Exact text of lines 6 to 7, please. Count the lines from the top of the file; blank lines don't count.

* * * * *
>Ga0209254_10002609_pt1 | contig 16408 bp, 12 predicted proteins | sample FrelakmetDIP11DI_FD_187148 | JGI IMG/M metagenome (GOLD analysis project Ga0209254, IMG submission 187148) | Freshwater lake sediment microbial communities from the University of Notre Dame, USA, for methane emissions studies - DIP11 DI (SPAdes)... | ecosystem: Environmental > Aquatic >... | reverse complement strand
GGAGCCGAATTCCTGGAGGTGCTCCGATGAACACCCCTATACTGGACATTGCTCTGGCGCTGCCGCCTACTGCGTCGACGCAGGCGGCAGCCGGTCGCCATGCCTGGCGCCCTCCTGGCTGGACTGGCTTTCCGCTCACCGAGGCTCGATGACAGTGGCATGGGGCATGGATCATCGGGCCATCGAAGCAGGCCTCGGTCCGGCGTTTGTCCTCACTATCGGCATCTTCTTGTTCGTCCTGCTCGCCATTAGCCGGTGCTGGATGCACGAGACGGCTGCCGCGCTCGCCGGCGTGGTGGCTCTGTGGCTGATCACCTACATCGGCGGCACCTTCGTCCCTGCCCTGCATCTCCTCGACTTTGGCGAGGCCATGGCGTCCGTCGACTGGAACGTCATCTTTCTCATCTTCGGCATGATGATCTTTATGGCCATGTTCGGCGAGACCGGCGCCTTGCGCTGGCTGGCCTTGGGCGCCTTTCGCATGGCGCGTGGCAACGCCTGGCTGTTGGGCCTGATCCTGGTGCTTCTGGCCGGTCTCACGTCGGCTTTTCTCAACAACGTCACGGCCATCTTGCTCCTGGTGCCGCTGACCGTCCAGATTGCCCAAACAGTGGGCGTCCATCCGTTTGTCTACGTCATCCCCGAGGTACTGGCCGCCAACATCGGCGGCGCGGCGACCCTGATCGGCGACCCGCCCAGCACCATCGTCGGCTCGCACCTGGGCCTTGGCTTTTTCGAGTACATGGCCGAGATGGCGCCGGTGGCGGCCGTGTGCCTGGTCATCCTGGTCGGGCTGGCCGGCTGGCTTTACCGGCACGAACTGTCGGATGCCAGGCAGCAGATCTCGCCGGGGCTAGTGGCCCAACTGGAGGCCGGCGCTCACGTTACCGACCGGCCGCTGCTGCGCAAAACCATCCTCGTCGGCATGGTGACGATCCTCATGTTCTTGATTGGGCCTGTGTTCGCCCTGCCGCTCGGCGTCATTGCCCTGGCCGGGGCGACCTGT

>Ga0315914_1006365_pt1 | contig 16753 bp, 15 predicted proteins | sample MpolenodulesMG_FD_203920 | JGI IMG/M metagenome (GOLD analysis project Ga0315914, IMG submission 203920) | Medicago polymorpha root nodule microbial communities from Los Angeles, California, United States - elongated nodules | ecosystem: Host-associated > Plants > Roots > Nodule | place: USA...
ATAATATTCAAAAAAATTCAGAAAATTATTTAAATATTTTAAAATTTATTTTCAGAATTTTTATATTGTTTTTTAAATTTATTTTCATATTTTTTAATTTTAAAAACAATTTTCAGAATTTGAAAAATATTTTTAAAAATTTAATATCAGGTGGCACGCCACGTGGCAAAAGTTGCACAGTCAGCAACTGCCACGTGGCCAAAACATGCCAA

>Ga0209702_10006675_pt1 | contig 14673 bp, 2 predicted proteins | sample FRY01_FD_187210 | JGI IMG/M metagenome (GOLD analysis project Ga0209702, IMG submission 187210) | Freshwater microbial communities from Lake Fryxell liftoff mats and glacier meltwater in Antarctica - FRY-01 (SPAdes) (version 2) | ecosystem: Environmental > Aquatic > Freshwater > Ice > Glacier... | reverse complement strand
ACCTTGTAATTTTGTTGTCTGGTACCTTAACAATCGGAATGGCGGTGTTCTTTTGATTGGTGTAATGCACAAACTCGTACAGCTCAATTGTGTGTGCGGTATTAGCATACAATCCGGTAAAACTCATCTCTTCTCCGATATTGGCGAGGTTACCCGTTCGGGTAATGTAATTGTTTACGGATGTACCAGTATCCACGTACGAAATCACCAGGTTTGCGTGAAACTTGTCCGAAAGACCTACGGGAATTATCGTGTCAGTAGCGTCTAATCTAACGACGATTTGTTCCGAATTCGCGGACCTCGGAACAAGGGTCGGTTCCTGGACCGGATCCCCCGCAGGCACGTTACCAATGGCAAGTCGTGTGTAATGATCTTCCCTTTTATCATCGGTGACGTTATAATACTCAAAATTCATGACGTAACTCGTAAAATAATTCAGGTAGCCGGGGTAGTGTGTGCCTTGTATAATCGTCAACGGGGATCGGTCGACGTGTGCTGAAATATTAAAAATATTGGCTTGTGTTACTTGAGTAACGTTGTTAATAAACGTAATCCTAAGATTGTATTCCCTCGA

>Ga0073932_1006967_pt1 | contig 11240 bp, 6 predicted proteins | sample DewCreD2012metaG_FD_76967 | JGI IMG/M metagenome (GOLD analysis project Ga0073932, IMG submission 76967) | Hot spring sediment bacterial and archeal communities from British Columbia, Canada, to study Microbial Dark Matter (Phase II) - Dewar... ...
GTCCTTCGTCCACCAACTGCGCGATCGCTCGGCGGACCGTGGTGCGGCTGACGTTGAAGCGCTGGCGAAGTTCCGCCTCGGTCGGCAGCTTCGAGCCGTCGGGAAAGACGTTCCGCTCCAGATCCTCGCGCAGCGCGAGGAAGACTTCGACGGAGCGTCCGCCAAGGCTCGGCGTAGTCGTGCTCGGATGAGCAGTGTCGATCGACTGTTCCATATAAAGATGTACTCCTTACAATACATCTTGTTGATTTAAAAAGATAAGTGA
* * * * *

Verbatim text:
ACCTTGTAATTTTGTTGTCTGGTACCTTAACAATCGGAATGGCGGTGTTCTTTTGATTGGTGTAATGCACAAACTCGTACAGCTCAATTGTGTGTGCGGTATTAGCATACAATCCGGTAAAACTCATCTCTTCTCCGATATTGGCGAGGTTACCCGTTCGGGTAATGTAATTGTTTACGGATGTACCAGTATCCACGTACGAAATCACCAGGTTTGCGTGAAACTTGTCCGAAAGACCTACGGGAATTATCGTGTCAGTAGCGTCTAATCTAACGACGATTTGTTCCGAATTCGCGGACCTCGGAACAAGGGTCGGTTCCTGGACCGGATCCCCCGCAGGCACGTTACCAATGGCAAGTCGTGTGTAATGATCTTCCCTTTTATCATCGGTGACGTTATAATACTCAAAATTCATGACGTAACTCGTAAAATAATTCAGGTAGCCGGGGTAGTGTGTGCCTTGTATAATCGTCAACGGGGATCGGTCGACGTGTGCTGAAATATTAAAAATATTGGCTTGTGTTACTTGAGTAACGTTGTTAATAAACGTAATCCTAAGATTGTATTCCCTCGA

>Ga0073932_1006967_pt1 | contig 11240 bp, 6 predicted proteins | sample DewCreD2012metaG_FD_76967 | JGI IMG/M metagenome (GOLD analysis project Ga0073932, IMG submission 76967) | Hot spring sediment bacterial and archeal communities from British Columbia, Canada, to study Microbial Dark Matter (Phase II) - Dewar... ...